Thursday, August 13th, 2020

Baton Rouge, Louisiana


 With the pandemic keeping us more at home, TV binge watching has become the norm.  My family and I have viewed season after season of Chicago PD, NCIS New Orleans, even old re-runs of The Sopranos and Friends.  And old-time movies.  How many times can you re-watch The Godfather?

One group of charlatans we enjoyed watching last week were the colorful characters that make up Jesse James and the James Gang.  You remember.  Like Robin Hood, they robbed banks of the rich guys and spread it among the poor Missouri dirt farmers.  And guess what?  My grandmother, who was delightfully named Sweetie Pearl Brown, claimed to me that she had met Jesse himself.

Sweetie Pearl was about the most entertaining person I ever knew. She relished telling me yarns about growing up in the Missouri foothills of Clay County.  She swore to me (and I believe her) that her father, William Hull, hid out Jesse James and his gang as the bank robbers crisscrossed the Midwest.

 According to Sweetie Pearl, she would hear the James gang come riding up to the Hull farm in the middle of the night, enter their family cabin, and lie down on the floor in front of the fire to sleep a spell.  After they left in the early morning hours, Sweetie would see the spur marks in the wood floor. The gang members kept their boots on in case a quick getaway became necessary.

She swore that Jesse James never was killed by one of his own men. This was all a ruse, so she said, to get the lawmen off his tracks. The official version in the history books is that gang member Robert Ford shot Jesse in the back for a big reward in 1882 in St. Joseph, Missouri.  Not true, said Sweetie Pearl. She swears the Robin Hood-like folk hero made his way down to northeast Louisiana and spent some ten years in the small community of Floyd in West Carroll Parish, about two miles south of Poverty Point.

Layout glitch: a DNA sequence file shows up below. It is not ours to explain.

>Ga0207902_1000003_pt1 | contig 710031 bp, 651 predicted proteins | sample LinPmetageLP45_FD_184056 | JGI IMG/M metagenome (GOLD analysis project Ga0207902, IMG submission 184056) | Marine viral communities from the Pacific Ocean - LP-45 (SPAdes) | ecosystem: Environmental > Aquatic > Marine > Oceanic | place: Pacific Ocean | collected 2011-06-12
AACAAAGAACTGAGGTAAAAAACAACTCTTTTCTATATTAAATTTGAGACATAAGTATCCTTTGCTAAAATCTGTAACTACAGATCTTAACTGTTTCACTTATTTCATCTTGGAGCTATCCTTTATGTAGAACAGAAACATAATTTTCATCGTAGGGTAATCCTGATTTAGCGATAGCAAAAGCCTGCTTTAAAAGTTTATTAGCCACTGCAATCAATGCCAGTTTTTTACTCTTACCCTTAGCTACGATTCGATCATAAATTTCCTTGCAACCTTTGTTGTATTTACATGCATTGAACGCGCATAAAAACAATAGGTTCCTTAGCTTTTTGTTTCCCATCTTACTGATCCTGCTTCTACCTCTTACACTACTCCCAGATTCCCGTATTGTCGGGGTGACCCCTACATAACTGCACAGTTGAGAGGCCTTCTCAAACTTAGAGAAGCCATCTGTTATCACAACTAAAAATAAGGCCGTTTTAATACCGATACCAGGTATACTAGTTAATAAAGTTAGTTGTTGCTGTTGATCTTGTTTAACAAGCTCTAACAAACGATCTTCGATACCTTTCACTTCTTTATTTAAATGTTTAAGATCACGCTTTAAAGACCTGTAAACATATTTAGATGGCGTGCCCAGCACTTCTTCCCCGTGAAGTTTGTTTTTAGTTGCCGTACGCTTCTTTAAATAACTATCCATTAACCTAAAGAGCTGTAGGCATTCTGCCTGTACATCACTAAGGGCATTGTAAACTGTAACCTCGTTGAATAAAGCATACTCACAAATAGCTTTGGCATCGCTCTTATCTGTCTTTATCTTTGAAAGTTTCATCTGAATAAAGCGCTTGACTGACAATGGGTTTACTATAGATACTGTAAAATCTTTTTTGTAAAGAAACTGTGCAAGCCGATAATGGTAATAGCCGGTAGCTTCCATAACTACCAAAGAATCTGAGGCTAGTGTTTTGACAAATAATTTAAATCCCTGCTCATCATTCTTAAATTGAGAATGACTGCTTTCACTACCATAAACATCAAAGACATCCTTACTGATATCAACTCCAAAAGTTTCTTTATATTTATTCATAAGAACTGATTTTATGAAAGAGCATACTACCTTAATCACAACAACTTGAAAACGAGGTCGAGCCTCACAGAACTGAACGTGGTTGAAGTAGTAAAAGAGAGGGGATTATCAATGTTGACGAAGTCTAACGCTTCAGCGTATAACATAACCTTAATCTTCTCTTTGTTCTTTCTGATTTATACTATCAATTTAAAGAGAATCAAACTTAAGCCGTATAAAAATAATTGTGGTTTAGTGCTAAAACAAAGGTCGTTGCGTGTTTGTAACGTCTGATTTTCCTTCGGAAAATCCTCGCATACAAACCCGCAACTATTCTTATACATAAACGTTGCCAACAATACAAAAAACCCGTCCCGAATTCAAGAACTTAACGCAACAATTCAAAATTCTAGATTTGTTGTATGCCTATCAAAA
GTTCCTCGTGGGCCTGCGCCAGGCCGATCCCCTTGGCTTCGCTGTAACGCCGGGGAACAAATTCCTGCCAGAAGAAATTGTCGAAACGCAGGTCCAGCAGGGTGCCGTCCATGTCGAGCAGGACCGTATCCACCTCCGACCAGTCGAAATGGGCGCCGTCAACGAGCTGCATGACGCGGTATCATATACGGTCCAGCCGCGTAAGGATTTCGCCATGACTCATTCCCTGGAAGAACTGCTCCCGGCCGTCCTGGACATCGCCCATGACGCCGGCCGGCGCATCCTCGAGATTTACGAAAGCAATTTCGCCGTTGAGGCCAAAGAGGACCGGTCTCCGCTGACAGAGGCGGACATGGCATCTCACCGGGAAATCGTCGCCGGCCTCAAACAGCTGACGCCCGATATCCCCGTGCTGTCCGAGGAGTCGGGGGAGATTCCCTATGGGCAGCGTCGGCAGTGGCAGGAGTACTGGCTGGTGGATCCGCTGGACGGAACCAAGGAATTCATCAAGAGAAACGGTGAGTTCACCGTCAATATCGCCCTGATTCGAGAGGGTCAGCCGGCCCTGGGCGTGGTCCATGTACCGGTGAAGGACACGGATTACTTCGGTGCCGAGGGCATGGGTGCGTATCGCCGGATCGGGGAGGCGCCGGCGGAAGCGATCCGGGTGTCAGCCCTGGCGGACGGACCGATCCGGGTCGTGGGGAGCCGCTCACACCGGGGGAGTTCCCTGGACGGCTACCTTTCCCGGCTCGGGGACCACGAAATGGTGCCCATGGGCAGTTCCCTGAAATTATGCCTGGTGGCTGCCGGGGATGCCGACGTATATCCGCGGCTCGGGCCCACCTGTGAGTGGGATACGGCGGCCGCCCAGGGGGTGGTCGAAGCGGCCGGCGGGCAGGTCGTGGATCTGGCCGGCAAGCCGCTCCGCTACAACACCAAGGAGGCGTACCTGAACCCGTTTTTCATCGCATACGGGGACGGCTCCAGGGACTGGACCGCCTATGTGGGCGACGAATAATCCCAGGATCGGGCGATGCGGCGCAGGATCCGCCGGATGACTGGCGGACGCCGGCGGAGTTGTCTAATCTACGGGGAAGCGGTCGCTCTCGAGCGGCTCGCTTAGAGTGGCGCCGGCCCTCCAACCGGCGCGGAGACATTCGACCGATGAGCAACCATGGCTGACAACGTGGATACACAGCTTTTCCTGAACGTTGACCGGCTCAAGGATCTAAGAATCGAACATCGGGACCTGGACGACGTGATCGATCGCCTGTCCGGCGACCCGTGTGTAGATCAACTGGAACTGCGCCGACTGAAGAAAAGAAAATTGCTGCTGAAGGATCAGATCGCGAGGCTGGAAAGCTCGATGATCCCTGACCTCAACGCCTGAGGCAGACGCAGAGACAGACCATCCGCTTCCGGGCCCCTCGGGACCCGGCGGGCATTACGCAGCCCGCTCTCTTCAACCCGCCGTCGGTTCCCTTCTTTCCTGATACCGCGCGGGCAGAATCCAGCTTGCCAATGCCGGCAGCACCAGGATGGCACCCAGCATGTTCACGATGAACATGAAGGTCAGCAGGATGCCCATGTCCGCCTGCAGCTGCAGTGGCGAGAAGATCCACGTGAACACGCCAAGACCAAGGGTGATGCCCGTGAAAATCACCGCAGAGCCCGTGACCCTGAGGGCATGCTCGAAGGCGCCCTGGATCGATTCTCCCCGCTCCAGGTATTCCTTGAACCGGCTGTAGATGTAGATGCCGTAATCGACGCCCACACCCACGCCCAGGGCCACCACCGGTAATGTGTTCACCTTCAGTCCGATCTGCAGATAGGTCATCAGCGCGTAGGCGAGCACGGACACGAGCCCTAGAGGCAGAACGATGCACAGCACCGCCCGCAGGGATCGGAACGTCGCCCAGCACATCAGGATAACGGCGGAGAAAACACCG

I somewhat doubted her version until I read a story in the Bastrop Enterprise dated June 23, 1938, about how Jesse and some of his gang holed up in northeast Louisiana for over ten years after his reported death. One local account is from a Mrs. W. A. Ober, who told the paper: “It happened on a boat on Bayou Bartholomew tied up at Old Lynn Grove. During a card game, a card shark was discovered winning the game and Jesse pulled out his pearl handle pistol with his name engraved on it. The card cheater, in a sharp tone, demanded, ‘To whom do I owe my disgrace?’ The reply came, ‘to Jesse James.’” 

Could it have been that one of the most famous outlaws in the nation’s history pulled a ruse and spent his final days right down here in Louisiana?  We know that Bonne and Clyde met their just rewards in the northwest parish of Bienville, near the small town of Sailes back in 1934.  There is even a small memorial stone to mark where the shooting took place.

So who knows?  Maybe, instead of being gunned down by a fellow gang member as many history books tell us, grandmother Sweetie Pearl could have been right on the money in both having met Jesse James, and knowing that his final resting place was right here in the Bayou State.  And as Paul Harvey used to say, now you know the rest of the story.

.Peace and Justice

Jim Brown

Jim Brown’s syndicated column appears each week in numerous newspapers throughout the nation and on websites worldwide. You can read all his past columns and see continuing updates at




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